ZAMBOANGA CITY, PHILIPPINES - Today, the Parti Kebangsaan Mindanao, the right-wing party that found the Republic of Mindanao, made an unexpected move that may contradict its goals of "preventing" the Latinizing of Mindanao and the Sulu Archipelago.
Today, leader Halima Abdullah announced that the party added Chavacano on its list of official languages used. Chavacano is a Spanish Creole that is spoken in various parts of the Philippines, from northern regions such as Cavite and central-southern Luzon to the most unexpected areas especially in the deep Muslim south, in the Zamboanga Peninsula and the Sulu Archipelago, as well as the Davao Province.
Since it's a creole, Chavacano can't exactly be considered a proper Spanish dialect by linguists, it originated from the commoner's tongue, or "corrupted Spanish" as some may call it as it became mixed with native Filipino words.
The party currently had two official languages they used for their media, Malay and Filipino. Malay was always the language that was used, it was the national language of the Republic of Mindanao. Filipino is simply the national language of the Philippines, both languages are related languages.
Like Malay, Chavacano is a very localized language in Mindanao and the Sulu Archipelago, spoken by both Muslim and Christian locals, which Halima says was a reason for its becoming of an official party language, stating that careful research and tough decision-making was part of the process.
"You know, we didn't make this officiating out of nowhere. We stand by our motto, we wanna prevent assimilation into mainstream Spanish-influenced whore culture that most people call Filipino culture. But look, the research was done. Chavacano does have a history deep-rooted here in Mindanao and the Sulu Archipelago. It was spoken by the commoners, people who likely had animosity against the Spanish Crown. It is spoken by both Muslim and Christian lcoals. We aren't officiating Spanish language, we are officiating a creole that originated from a mix of corrupted Spanish and Tagalog."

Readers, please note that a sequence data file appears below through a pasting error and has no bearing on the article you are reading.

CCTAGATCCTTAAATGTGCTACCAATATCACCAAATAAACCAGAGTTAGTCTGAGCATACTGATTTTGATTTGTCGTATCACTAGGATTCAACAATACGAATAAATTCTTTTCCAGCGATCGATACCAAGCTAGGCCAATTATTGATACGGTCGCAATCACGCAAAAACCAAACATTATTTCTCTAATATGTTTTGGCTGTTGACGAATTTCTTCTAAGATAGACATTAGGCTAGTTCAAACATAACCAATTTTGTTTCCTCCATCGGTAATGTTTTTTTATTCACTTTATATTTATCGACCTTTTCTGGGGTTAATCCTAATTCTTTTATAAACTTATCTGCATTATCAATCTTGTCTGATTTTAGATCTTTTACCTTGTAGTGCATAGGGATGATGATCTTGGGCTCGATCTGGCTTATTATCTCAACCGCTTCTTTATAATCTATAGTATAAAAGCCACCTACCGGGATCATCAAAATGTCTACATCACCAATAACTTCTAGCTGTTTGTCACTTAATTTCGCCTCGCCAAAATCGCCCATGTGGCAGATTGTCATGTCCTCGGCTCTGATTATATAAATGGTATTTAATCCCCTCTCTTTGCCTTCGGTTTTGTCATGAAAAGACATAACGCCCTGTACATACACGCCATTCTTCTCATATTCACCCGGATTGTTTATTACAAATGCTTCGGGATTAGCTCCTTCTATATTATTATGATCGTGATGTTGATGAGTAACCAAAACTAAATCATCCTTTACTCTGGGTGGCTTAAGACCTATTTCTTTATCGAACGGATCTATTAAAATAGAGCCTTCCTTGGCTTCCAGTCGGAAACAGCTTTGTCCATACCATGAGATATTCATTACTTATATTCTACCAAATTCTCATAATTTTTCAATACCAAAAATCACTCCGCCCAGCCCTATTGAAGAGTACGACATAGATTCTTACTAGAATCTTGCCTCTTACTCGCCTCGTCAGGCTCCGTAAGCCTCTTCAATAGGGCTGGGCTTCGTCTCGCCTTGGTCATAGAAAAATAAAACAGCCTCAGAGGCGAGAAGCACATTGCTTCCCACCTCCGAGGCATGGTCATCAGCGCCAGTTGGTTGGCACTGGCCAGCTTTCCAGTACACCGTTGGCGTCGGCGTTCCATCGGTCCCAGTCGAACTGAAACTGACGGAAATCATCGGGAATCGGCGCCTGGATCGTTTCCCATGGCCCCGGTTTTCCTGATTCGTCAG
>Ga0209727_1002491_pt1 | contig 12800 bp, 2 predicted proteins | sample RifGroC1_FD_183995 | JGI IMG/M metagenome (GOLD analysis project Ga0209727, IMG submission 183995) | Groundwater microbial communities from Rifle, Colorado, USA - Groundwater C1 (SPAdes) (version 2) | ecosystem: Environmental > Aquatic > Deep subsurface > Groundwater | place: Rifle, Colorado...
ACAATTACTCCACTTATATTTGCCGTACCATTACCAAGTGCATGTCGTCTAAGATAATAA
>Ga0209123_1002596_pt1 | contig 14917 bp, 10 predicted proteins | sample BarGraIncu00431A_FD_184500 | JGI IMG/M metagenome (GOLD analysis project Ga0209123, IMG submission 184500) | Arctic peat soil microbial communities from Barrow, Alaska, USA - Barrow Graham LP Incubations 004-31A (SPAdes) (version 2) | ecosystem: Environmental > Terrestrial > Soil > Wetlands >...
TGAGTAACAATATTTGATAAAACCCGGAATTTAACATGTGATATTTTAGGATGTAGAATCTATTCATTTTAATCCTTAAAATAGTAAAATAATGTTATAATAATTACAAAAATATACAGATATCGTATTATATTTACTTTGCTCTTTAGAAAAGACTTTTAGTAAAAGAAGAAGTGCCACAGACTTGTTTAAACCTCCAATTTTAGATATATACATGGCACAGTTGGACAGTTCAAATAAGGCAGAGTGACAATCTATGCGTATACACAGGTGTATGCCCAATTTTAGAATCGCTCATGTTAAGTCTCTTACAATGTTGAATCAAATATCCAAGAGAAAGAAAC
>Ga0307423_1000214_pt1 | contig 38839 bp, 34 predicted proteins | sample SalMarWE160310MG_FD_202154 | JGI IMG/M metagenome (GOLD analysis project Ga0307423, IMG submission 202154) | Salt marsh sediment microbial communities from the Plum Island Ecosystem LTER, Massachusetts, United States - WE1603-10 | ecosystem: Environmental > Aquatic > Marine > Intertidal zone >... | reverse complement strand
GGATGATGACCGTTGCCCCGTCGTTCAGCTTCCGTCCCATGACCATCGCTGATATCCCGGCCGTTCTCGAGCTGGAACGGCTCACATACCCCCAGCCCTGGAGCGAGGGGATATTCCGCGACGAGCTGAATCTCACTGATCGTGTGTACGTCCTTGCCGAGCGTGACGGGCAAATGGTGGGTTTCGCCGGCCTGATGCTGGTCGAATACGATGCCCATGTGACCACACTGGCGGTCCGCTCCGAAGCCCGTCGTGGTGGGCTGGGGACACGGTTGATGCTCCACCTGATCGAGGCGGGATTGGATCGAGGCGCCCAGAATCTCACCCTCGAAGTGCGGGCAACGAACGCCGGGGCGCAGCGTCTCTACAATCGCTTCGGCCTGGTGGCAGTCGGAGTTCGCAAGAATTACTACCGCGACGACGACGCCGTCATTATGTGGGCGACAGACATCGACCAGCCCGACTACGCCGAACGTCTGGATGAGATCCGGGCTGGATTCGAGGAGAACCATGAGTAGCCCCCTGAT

Abdullah says that they would never make such a move.
"Yeah, we would never officiate Spanish, not down here in Mindanao or Sulu. Leave it to the Conservatives to do that in Luzon."
Abdullah also says that it's not permanent, and if enough opposition is shown, then it can and will be removed.
"I can understand if people oppose a move like this, it is a very Latinized language. You know, if there is enough opposition, it will be removed from our list."
She also revealed that she herself, is a fluent speaker of Chavacano, the Zamboanga dialect to be specific. She speaks that in addition to Malay, her native Iranun language, Filipino and knows a little Cebuano and Maranaoan.
The Conservative Party, a Cavite-based political enemy of the Parti Kebangsaan still hasn't offered a response to this.